THE HAND OF A DEAD MAN represents a point in life when you step out of your comfort zone, because you feel the need to push your limits. It is the moment when you grab a branch or jump into deep water, the moment that allows your feet to lose contact with the ground and take leap (of faith) to get “to the other side”. When you outgrow the children's playground yet you still need to play. “The moment of initiation. The ritual of stepping across. You are neither a child nor an adult, but you need what both worlds can offer. The safety of play and the danger of real life”, is Hajek’s poetic description of THE HAND OF A DEAD MAN. Orten continues: “It’s something that overgrows our everyday lives, something unsean, yet so close that we can almost touch it with our hand. But we need to admit we want so see ‘it’ first”.
Hájek and Orten’s installation is composed of two parts that are in mutual communication – a hand enclosed inside a glass frame and a free-lying birch trunk, which is intersected in the middle by a metal disc. Both objects complement the declaration of the stakeholder:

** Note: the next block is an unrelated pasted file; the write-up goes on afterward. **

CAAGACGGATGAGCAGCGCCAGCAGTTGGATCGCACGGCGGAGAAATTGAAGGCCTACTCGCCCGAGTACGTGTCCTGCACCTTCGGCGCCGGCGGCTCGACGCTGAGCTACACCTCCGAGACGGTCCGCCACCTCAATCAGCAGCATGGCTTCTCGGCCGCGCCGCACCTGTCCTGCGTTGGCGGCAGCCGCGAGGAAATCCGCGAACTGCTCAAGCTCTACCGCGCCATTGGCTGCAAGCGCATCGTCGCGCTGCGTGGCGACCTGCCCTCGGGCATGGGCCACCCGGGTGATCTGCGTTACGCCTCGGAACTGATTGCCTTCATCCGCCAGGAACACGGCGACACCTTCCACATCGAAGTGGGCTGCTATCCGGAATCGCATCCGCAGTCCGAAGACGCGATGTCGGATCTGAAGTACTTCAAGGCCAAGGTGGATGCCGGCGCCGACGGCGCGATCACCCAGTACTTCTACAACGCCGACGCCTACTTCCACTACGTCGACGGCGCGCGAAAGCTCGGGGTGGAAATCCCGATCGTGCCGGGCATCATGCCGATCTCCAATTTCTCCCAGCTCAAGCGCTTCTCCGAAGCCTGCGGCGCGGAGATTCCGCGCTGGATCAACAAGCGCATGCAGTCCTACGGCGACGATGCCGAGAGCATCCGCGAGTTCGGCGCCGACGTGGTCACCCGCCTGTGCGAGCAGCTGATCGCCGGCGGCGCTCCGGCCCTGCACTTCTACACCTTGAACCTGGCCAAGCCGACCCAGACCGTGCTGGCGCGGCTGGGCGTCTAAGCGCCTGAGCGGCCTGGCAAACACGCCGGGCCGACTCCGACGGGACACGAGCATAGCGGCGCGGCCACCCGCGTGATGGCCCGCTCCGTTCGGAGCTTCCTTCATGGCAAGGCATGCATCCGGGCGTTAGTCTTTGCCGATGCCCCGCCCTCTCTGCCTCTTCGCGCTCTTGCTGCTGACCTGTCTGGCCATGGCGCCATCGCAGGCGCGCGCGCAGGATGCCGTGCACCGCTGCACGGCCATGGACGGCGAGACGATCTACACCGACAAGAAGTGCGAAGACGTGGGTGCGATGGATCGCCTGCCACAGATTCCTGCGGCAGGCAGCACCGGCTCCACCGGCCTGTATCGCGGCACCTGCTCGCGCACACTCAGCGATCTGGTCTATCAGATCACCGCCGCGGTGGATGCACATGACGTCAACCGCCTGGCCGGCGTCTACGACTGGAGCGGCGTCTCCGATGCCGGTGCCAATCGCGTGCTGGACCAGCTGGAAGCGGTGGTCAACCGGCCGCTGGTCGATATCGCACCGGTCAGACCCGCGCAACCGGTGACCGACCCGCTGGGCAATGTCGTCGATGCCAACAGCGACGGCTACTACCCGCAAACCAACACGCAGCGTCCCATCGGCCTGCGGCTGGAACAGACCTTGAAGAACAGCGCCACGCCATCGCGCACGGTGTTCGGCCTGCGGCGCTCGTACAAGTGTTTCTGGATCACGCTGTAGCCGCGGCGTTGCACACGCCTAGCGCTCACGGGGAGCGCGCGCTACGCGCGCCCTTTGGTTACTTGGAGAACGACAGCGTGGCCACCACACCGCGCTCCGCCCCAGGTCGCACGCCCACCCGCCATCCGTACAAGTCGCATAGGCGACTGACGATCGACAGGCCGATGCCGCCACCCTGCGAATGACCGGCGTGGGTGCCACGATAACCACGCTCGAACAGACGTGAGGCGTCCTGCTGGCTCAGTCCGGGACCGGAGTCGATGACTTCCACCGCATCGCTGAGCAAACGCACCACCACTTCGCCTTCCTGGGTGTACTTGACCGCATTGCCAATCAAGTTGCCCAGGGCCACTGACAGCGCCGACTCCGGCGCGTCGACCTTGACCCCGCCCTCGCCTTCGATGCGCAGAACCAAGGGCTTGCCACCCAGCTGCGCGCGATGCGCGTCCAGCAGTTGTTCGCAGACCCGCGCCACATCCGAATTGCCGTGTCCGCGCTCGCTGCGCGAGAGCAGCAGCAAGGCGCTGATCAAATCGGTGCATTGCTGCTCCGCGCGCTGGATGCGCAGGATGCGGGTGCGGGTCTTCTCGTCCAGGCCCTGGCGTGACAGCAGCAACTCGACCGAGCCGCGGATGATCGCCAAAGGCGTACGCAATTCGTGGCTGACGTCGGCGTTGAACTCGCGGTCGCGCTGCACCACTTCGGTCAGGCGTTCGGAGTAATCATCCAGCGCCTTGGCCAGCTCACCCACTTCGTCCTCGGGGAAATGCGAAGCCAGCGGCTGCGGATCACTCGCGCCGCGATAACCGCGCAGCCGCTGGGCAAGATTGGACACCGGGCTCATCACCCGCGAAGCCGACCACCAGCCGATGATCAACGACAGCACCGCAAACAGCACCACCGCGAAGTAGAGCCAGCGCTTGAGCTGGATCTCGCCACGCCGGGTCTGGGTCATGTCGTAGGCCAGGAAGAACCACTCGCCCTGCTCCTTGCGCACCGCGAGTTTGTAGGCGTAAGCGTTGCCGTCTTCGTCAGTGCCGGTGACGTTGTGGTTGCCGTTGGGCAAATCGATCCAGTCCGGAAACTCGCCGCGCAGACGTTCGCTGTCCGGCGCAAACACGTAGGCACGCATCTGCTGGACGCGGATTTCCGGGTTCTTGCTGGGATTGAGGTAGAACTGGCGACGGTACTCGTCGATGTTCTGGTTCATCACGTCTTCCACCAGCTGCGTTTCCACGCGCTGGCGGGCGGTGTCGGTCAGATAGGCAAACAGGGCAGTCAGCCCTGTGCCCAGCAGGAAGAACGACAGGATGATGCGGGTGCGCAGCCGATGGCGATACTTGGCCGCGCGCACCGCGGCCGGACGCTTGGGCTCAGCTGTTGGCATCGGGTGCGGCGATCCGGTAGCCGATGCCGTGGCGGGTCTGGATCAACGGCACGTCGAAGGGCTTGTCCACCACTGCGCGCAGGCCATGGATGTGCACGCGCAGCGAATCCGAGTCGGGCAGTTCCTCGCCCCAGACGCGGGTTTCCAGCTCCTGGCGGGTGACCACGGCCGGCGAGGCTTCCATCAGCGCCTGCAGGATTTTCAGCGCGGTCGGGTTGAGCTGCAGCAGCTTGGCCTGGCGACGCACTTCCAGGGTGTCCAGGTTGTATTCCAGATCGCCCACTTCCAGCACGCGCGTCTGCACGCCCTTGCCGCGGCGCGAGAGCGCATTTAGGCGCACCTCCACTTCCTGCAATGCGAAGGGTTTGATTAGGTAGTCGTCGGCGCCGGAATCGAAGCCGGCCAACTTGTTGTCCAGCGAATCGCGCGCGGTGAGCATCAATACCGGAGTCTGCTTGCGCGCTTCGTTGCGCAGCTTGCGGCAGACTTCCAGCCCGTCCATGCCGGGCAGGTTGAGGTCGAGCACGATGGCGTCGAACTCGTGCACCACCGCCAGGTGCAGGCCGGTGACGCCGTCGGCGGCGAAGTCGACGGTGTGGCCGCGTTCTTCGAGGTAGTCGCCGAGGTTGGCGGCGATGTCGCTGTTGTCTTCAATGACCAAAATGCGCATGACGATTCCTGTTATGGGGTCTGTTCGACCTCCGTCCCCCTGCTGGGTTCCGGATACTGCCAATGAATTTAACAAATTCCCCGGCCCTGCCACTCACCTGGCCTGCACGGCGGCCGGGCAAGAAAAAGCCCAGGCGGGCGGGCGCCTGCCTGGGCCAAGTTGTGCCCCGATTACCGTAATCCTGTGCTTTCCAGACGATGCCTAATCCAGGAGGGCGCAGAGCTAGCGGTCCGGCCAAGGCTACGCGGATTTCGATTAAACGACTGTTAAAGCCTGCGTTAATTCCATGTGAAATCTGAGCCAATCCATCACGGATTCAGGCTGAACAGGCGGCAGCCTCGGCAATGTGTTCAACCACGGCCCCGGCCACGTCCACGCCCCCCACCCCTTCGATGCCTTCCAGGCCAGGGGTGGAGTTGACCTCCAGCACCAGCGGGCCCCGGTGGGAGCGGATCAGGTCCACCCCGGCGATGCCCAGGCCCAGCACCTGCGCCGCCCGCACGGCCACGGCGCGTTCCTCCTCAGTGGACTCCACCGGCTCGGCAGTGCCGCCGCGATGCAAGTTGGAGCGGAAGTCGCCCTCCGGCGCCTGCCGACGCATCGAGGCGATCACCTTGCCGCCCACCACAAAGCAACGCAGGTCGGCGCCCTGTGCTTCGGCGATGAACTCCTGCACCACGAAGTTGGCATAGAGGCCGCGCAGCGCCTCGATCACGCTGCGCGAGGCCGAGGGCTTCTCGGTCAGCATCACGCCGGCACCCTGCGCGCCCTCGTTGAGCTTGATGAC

No, I´m not a speaking stone. Neither am I the last owl female on Earth or a drone.
I´m closer to you, humans, right here at your fingertips.
People used to believe that moving faster than a horse inevitably leads to death. Such a surprise - trains, planes, spaceships.
I´m standing here, always between the words. A thin line of an idea. You can both enter and leave. I´m a reminder for those who have already set off.
I´m a challenge for those who hesitate.
I´m right here at your fingertips, though I have no physical body.
Material Used :
1. Object “hand” – plaster cast of a hand, pigmented with watercolours, wooden double-sided glazed frame
2. Object “trunk” – birch trunk, disc made of steel sprayed black